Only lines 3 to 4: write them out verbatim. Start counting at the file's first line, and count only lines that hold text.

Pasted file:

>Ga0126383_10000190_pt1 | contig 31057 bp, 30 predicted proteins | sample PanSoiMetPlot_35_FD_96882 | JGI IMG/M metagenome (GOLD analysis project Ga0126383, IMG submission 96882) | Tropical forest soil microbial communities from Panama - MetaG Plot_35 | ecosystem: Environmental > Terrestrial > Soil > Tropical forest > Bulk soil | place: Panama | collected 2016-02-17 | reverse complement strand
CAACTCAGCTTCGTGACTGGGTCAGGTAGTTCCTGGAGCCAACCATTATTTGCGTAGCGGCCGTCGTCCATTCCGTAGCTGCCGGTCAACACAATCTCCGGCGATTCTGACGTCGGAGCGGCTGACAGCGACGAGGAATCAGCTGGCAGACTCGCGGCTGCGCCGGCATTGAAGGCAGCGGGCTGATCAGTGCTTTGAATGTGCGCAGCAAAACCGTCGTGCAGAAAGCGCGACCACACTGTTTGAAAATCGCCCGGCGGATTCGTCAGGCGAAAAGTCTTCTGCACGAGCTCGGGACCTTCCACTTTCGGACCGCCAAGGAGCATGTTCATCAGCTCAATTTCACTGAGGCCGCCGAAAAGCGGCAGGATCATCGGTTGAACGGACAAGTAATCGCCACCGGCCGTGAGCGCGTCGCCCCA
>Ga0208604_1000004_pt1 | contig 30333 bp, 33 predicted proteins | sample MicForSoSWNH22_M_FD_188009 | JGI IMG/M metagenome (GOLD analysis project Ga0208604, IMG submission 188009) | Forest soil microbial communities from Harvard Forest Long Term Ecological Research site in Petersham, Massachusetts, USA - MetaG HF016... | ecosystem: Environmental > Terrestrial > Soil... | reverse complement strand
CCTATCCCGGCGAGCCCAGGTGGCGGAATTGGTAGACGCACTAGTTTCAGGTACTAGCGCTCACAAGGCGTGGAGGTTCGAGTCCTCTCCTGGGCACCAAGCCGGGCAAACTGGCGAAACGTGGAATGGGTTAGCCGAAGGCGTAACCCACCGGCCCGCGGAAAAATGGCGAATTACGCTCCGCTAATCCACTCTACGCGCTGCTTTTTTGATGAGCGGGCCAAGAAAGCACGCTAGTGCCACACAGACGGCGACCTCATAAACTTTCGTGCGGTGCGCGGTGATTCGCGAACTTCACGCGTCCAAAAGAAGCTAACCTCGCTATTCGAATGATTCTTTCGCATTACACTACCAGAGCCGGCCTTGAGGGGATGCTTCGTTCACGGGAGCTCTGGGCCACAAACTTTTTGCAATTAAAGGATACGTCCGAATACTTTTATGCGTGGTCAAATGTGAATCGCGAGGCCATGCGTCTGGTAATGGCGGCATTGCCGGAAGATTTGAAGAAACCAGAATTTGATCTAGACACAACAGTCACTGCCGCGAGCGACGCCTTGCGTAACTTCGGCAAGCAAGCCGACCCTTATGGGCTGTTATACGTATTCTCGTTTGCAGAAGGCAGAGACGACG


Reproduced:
>Ga0208604_1000004_pt1 | contig 30333 bp, 33 predicted proteins | sample MicForSoSWNH22_M_FD_188009 | JGI IMG/M metagenome (GOLD analysis project Ga0208604, IMG submission 188009) | Forest soil microbial communities from Harvard Forest Long Term Ecological Research site in Petersham, Massachusetts, USA - MetaG HF016... | ecosystem: Environmental > Terrestrial > Soil... | reverse complement strand
CCTATCCCGGCGAGCCCAGGTGGCGGAATTGGTAGACGCACTAGTTTCAGGTACTAGCGCTCACAAGGCGTGGAGGTTCGAGTCCTCTCCTGGGCACCAAGCCGGGCAAACTGGCGAAACGTGGAATGGGTTAGCCGAAGGCGTAACCCACCGGCCCGCGGAAAAATGGCGAATTACGCTCCGCTAATCCACTCTACGCGCTGCTTTTTTGATGAGCGGGCCAAGAAAGCACGCTAGTGCCACACAGACGGCGACCTCATAAACTTTCGTGCGGTGCGCGGTGATTCGCGAACTTCACGCGTCCAAAAGAAGCTAACCTCGCTATTCGAATGATTCTTTCGCATTACACTACCAGAGCCGGCCTTGAGGGGATGCTTCGTTCACGGGAGCTCTGGGCCACAAACTTTTTGCAATTAAAGGATACGTCCGAATACTTTTATGCGTGGTCAAATGTGAATCGCGAGGCCATGCGTCTGGTAATGGCGGCATTGCCGGAAGATTTGAAGAAACCAGAATTTGATCTAGACACAACAGTCACTGCCGCGAGCGACGCCTTGCGTAACTTCGGCAAGCAAGCCGACCCTTATGGGCTGTTATACGTATTCTCGTTTGCAGAAGGCAGAGACGACG